January 16, 2019
An online mapping tool
is available to help communities in Oregon assess factors among adolescents that can lead to risky sexual practices and increase the risk of sexual violence.
The Oregon Health Authority (OHA) and Oregon Department of Education (ODE) teamed up to introduce the Oregon Sexual Violence Prevention Resource Map that displays information to promote skills-based learning to prevent sexual violence. The map tool is part of a Centers for Disease Control and Prevention (CDC) grant to help its partner organizations prevent injuries such as sexual violence.
According to the data obtained by the Oregon Healthy Teens Survey, one in eight students, one in five female students, and one in five youth who identify as lesbian, gay, bisexual or transgender reported they were pressured to engage in unwanted sexual activity.
"We hope this set of tools helps begin or continue a discussion in schools and communities about the importance of sex education and encourages schools to actively engage in these conversations," said Laura Chisholm, manager of the Injury and Violence Prevention Program, based at the OHA Public Health Division.
Skills-based learning can reduce high-risk sexual behavior, which leads to unintended pregnancy and sexually transmitted diseases but also increases risk of sexual violence. OHA and ODE are providing tools that support school districts to implement sex education that teaches:
- Skills-based approaches to safe, respectful dating.
- Building healthy relationships.
- Recognizing signs of emotional, psychological and physical abuse.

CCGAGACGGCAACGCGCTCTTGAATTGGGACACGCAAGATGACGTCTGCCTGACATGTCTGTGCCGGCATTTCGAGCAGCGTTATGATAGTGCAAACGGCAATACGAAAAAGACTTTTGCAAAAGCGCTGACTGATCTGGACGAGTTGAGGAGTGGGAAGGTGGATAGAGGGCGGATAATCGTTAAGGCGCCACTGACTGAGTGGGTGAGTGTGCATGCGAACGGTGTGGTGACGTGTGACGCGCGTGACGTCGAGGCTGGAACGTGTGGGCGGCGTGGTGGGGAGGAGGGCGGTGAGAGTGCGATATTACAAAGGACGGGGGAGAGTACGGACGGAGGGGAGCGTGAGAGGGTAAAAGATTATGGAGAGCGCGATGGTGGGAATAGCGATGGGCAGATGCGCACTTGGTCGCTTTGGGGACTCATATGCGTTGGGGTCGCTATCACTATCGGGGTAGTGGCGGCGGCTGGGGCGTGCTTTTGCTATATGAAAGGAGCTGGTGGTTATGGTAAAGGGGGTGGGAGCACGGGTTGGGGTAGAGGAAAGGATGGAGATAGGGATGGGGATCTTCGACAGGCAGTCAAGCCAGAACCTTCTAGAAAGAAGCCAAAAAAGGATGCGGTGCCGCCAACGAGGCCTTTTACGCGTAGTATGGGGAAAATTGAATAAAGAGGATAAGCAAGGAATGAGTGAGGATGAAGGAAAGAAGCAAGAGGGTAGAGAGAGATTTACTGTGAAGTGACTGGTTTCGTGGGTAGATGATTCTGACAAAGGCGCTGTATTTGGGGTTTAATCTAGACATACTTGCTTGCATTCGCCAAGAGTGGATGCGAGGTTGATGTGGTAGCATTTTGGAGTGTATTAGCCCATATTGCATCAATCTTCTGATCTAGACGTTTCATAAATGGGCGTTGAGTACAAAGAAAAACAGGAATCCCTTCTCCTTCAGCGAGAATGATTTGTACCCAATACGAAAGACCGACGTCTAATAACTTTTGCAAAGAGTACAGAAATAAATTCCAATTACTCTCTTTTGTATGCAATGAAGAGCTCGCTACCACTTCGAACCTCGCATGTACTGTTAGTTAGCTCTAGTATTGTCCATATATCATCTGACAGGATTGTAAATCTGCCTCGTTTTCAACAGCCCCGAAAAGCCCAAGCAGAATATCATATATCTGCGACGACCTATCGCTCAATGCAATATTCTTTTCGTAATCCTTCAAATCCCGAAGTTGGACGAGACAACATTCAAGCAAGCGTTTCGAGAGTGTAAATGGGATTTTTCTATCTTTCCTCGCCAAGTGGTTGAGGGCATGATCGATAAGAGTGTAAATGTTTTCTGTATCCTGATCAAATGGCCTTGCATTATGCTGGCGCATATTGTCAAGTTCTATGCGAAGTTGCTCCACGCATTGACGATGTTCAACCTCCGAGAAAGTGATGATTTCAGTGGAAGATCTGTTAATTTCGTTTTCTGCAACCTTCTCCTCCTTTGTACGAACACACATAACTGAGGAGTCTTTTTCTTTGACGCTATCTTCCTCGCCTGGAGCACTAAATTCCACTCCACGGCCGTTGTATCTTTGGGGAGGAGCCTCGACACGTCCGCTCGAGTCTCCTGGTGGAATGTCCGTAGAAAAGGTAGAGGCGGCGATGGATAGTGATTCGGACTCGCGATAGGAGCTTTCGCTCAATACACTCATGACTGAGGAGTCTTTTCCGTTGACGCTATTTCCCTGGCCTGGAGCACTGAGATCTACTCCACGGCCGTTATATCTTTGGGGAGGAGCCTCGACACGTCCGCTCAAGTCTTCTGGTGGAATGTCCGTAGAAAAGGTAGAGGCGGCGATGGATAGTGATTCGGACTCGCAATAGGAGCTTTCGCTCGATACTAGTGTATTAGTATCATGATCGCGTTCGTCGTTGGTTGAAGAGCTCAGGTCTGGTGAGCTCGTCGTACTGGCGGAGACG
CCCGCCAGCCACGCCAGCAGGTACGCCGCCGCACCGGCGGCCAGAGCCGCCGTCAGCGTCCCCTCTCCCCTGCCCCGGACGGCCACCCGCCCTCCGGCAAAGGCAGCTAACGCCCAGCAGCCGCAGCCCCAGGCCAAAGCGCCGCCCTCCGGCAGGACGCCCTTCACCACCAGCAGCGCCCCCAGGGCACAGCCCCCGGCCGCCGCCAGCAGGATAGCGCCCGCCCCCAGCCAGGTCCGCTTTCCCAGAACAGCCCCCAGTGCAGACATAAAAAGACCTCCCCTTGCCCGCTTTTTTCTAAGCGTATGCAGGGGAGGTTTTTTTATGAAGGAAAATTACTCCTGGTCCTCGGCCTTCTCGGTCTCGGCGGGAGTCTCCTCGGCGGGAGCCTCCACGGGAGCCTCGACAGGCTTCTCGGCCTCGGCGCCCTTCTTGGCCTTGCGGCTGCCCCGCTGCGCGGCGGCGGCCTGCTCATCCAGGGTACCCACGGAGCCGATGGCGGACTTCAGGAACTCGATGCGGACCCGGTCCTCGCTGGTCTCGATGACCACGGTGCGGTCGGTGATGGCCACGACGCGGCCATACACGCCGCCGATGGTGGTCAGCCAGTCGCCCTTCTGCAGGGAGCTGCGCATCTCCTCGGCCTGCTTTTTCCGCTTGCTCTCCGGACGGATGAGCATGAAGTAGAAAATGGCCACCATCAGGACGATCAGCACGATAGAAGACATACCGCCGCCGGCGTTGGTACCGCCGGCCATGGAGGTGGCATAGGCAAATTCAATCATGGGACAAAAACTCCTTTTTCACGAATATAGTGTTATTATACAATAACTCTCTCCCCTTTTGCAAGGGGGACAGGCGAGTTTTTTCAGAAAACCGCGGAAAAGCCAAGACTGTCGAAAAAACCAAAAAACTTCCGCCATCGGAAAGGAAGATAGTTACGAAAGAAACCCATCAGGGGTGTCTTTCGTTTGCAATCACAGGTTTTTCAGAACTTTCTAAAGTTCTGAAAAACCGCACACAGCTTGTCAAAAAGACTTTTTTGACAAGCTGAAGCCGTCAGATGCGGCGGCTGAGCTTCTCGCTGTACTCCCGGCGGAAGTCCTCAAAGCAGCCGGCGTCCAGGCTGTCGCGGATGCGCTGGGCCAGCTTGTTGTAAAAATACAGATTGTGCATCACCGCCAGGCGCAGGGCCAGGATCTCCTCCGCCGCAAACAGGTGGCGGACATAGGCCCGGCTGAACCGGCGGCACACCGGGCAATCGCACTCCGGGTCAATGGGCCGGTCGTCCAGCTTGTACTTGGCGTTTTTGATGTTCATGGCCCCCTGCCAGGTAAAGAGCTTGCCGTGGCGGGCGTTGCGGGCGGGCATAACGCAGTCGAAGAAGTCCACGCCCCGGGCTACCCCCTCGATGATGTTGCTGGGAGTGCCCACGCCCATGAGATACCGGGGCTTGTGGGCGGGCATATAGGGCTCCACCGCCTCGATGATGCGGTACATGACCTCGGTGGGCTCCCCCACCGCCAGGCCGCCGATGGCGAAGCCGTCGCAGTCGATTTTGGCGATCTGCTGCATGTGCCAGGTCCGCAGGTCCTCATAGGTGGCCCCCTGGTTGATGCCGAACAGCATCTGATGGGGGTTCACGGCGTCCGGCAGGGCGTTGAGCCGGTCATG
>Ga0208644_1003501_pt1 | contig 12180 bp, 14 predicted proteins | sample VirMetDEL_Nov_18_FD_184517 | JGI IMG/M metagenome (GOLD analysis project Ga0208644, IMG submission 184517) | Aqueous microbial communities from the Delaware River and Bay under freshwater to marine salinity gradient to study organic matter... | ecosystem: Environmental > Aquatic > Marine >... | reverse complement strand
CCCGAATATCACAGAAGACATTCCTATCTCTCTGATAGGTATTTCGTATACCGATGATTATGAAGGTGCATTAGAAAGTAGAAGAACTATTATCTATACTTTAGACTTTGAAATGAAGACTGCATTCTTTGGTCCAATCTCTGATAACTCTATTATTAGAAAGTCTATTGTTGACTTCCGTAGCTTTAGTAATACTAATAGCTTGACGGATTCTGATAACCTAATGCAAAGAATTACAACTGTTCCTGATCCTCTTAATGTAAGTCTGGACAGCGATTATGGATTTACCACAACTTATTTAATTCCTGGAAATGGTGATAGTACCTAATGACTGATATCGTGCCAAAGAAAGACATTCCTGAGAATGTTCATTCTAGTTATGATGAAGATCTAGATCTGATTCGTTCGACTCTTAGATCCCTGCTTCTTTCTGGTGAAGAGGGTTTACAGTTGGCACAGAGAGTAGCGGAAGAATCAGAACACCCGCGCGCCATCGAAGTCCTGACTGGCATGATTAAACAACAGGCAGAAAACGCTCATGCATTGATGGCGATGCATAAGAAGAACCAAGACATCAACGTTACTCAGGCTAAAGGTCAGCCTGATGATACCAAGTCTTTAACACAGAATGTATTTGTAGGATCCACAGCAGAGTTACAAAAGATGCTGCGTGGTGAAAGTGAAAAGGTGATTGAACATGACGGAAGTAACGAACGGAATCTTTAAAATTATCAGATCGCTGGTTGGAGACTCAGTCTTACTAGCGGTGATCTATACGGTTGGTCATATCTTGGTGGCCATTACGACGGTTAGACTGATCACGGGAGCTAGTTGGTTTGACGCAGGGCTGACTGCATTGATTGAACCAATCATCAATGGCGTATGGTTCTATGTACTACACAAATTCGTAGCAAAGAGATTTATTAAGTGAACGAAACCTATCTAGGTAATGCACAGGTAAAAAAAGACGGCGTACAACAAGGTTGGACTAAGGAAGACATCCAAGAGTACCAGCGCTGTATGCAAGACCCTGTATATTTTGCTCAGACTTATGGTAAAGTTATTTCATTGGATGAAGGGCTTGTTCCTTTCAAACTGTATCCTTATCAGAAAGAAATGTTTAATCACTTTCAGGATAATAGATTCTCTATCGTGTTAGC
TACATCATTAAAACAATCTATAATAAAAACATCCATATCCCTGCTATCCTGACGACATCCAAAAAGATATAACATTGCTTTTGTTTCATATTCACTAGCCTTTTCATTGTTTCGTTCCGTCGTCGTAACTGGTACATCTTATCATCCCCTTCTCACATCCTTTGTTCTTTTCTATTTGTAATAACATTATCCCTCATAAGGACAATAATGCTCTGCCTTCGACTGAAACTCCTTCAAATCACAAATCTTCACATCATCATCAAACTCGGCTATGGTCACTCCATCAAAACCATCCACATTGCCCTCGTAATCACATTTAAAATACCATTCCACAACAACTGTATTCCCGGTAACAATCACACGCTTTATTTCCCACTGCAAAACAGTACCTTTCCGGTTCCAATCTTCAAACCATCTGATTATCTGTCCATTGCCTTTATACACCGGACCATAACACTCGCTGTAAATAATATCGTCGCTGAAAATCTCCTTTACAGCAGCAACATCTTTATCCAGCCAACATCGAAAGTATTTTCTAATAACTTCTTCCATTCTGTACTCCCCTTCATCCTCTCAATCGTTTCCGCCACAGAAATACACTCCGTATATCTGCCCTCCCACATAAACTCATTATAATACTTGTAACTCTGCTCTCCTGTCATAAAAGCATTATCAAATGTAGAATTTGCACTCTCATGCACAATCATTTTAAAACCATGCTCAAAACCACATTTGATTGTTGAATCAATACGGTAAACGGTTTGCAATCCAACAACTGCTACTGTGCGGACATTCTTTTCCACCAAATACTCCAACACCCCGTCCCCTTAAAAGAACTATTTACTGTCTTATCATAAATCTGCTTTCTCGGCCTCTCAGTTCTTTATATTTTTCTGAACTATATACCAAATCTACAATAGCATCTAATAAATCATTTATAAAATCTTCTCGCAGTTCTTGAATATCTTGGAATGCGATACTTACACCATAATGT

- Respecting each other’s differences.
- Identifying trusted adults to talk to about health, relationships and safety.
- Communicating personal boundaries.
In Oregon, local school districts are required to work with their communities to develop a plan of instruction that addresses these topics from kindergarten to 12th grade. OHA’s Public Health Division worked with ODE to survey local school districts and develop the mapping tool for local communities to better understand sexual health data, local resources and education.
"Sexual violence prevention education is an absolute necessity if we are truly committed to the well-being and academic success of our students and community," says Kristin Blomberg, Erin’s Law teacher on special assignment at the Hillsboro School District.
In accordance with Erin’s Law (2015) and the Healthy Teen Relationships Act (2011), school districts have already begun rolling out elementary and secondary instruction that focuses on sexual violence prevention as part of K-12 sex education.
"Providing sex education that teaches healthy relationships and healthy sexuality is one fundamental way that schools, parents, caregivers and communities can make a difference," Chisholm said.
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